And:

It is important to note that the published code fragments also contain test algorithms that were used only within Yandex to verify the correct operation of the services.

So, how much of this code base is actively used is questionable.

Yandex has also revealed that during its investigation and audit, it found a number of errors that violate its own internal principles, so it is likely that portions of this leaked code (that are in current use) may be changing in the near future.

Factor Classification

Yandex classifies its ranking factors into three categories.

This has been outlined in Yandex’s public documentation for some time, but I feel is worth including here, as it better helps us understand the ranking factor leak.

  • Static factors – Factors that are related directly to the website (e.g. inbound backlinks, inbound internal links, headers, and ads ratio).
  • Dynamic factors – Factors that are related to both the website and the search query (e.g. text relevance, keyword inclusions, TF*IDF).
  • User search-related factors – Factors relating to the user query (e.g. where is the user located, query language, and intent modifiers).

The ranking factors in the document are tagged to match the corresponding category, with TG_STATIC and TG_DYNAMIC, and then TG_QUERY_ONLY, TG_QUERY, TG_USER_SEARCH, and TG_USER_SEARCH_ONLY.

Yandex Leak Learnings So Far

From the data thus far, below are some of the affirmations and learnings we’ve been able to make.

There is so much data in this leak, it is very likely that we will be finding new things and making new connections in the next few weeks.

These include:

  • PageRank (a form of).
  • At some point Yandex utilized TF*IDF.
  • Yandex still uses meta keywords, which are also highlighted in its documentation.
  • Yandex has specific factors for medical, legal, and financial topics (YMYL).
  • It also uses a form of page quality scoring, but this is known (ICS score).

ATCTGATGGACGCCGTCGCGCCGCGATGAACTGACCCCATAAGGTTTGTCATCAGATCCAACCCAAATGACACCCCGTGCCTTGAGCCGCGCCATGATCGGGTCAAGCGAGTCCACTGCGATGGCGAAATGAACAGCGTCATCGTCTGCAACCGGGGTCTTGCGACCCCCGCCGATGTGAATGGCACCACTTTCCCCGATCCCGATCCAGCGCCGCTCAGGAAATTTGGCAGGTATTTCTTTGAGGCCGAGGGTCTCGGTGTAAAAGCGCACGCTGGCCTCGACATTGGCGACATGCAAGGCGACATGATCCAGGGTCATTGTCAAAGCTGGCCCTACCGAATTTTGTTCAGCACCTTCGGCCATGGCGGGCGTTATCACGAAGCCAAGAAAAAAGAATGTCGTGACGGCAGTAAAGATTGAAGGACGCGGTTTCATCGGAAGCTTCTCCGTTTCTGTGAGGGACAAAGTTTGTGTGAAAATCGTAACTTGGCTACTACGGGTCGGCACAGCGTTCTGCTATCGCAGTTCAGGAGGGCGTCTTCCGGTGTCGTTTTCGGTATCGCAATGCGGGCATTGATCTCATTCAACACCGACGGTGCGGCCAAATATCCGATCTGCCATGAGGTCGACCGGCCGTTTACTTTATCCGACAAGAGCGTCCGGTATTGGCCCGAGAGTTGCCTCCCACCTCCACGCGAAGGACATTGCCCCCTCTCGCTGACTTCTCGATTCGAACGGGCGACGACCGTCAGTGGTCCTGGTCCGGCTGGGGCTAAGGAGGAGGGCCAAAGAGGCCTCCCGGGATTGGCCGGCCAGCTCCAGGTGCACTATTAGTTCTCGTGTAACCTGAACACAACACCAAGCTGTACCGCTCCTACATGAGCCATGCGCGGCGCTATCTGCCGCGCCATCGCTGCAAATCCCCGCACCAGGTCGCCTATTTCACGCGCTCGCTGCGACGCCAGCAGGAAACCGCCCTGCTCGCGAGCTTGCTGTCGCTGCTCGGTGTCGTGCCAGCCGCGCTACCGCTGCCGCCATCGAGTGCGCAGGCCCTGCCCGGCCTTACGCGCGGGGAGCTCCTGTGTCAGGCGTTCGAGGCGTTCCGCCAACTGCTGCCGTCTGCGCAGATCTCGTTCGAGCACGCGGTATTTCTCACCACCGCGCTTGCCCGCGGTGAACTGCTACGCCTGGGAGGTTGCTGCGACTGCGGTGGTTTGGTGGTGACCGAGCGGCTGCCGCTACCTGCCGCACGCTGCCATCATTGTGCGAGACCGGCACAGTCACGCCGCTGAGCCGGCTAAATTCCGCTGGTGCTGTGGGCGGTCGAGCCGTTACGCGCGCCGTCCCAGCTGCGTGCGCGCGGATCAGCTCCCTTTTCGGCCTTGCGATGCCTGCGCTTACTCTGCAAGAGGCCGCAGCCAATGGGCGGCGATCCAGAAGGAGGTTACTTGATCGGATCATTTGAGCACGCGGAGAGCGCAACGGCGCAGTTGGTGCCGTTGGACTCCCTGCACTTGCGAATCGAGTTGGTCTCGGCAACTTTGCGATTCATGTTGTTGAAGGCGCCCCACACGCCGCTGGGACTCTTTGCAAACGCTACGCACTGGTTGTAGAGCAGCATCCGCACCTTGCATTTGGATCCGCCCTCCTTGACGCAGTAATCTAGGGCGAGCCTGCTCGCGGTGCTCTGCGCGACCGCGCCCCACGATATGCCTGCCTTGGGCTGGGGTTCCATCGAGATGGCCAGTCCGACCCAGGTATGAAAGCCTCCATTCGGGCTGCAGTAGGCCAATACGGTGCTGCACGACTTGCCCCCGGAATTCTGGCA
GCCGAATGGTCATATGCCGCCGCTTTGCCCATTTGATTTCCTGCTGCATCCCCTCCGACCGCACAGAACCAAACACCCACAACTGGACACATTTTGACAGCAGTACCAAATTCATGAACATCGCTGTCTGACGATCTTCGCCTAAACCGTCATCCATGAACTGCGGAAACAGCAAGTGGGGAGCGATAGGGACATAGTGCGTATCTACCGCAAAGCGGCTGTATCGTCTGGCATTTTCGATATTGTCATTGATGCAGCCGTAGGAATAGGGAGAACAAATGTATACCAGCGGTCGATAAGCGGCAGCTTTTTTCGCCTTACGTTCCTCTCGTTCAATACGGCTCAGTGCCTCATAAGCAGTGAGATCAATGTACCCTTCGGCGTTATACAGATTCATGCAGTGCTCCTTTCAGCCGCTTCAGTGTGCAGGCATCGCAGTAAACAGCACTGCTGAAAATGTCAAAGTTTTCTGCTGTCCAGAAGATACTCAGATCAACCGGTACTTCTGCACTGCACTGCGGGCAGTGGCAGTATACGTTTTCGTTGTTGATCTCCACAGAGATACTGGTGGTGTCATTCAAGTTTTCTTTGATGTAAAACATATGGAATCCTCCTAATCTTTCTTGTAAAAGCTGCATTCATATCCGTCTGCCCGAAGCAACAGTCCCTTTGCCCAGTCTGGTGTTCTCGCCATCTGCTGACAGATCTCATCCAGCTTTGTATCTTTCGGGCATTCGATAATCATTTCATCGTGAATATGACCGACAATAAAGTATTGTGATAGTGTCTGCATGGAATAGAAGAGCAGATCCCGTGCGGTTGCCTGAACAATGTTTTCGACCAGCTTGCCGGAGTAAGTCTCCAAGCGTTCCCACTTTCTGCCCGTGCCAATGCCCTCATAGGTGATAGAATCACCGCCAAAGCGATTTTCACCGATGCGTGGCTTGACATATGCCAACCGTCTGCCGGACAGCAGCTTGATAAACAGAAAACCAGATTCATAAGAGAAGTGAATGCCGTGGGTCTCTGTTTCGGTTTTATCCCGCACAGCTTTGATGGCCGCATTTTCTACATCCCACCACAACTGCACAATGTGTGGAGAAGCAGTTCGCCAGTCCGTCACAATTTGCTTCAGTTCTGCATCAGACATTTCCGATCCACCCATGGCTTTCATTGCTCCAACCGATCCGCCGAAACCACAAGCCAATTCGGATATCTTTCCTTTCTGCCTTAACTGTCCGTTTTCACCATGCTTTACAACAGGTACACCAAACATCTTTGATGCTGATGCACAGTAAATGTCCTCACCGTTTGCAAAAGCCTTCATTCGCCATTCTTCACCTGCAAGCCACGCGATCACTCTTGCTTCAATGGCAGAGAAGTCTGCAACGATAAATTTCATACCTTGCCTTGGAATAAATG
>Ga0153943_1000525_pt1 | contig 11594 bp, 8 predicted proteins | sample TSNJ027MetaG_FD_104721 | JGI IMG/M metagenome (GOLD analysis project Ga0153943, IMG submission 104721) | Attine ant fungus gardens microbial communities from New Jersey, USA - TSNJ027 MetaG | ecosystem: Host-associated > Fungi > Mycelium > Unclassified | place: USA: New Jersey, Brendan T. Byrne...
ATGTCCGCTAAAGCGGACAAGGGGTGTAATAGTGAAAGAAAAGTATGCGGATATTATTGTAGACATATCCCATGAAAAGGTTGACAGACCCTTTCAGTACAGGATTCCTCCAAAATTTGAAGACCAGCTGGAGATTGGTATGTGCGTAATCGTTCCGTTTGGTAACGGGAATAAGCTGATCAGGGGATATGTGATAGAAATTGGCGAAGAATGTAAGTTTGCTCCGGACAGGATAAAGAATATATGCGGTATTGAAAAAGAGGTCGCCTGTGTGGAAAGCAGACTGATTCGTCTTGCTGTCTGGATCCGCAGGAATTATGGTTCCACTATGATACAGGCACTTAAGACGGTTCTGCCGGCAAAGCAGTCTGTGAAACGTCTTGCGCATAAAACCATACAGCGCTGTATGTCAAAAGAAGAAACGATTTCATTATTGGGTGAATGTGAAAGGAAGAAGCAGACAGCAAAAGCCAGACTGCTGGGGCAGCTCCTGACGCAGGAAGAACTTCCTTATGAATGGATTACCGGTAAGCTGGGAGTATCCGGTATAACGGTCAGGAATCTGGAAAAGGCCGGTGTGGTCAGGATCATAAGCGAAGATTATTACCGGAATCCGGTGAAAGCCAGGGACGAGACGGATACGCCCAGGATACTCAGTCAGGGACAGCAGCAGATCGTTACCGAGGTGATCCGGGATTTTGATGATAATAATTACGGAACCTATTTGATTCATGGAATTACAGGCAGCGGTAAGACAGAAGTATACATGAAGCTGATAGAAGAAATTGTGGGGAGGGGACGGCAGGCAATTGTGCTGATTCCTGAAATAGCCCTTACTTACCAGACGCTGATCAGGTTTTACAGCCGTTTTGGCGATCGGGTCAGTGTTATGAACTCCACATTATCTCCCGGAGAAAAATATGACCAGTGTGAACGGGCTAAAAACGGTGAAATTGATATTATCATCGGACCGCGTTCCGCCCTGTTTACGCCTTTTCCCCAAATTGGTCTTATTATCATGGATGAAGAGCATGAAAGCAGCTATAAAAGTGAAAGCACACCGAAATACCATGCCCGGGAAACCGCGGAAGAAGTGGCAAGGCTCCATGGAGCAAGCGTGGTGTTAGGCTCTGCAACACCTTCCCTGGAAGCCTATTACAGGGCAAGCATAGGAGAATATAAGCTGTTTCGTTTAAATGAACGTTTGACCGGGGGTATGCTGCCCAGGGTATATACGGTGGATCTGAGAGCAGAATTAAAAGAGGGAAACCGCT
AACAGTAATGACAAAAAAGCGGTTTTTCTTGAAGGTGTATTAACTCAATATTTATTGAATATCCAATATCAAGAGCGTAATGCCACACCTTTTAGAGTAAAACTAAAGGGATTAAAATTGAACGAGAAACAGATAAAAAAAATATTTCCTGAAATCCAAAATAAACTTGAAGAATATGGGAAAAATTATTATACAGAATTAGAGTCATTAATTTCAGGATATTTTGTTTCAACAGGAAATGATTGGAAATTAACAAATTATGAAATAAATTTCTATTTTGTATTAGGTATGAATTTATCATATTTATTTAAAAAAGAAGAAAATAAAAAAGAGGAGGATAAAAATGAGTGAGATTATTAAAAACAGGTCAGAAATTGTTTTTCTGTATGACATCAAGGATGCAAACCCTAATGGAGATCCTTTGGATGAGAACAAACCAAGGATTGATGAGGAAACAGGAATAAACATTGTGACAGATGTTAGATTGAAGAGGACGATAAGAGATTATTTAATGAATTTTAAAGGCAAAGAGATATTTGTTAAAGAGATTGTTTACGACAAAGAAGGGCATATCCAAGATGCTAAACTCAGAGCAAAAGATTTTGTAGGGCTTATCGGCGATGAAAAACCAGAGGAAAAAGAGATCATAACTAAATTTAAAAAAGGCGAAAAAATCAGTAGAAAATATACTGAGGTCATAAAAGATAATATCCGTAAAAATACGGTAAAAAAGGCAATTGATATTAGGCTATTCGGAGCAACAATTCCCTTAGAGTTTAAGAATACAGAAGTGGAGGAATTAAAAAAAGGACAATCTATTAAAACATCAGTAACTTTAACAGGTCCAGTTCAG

• Links from high-authority websites have an impact on rankings.
  • There’s nothing new to suggest Yandex can crawl JavaScript yet outside of already publicly documented processes.
  • Server errors and excessive 4xx errors can impact ranking.
  • The time of day is taken into consideration as a ranking factor.

Below, I’ve expanded on some other affirmations and learnings from the leak.

Where possible, I’ve also tied these leaked ranking factors to the algorithm updates and announcements that relate to them, or where we were told about them being impactful.

MatrixNet

MatrixNet is mentioned in a few of the ranking factors and was announced in 2009, and then superseded in 2017 by Catboost, which was rolled out across the Yandex product sphere.

This further adds validity to comments directly from Yandex, and one of the factor authors DenPlusPlus (Den Raskovalov), that this is, in fact, an outdated code repository.

MatrixNet was originally introduced as a new, core algorithm that took into consideration thousands of ranking factors and assigned weights based on the user location, the actual search query, and perceived search intent.

It is typically seen as an early version of Google’s RankBrain, when they are indeed two very different systems. MatrixNet was launched six years before RankBrain was announced.

MatrixNet has also been built upon, which isn’t surprising, given it is now 14 years old.

In 2016, Yandex introduced the Palekh algorithm that used deep neural networks to better match documents (webpages) and queries, even if they didn’t contain the right “levels” of common keywords, but satisfied the user intents.

Palekh was capable of processing 150 pages at a time, and in 2017 was updated with the Korolyov update, which took into account more depth of page content, and could work off 200,000 pages at once.

URL & Page-Level Factors

From the leak, we have learned that Yandex takes into consideration URL construction, specifically:

  • The presence of numbers in the URL.
  • The number of trailing slashes in the URL (and if they are excessive).
  • The number of capital letters in the URL is a factor.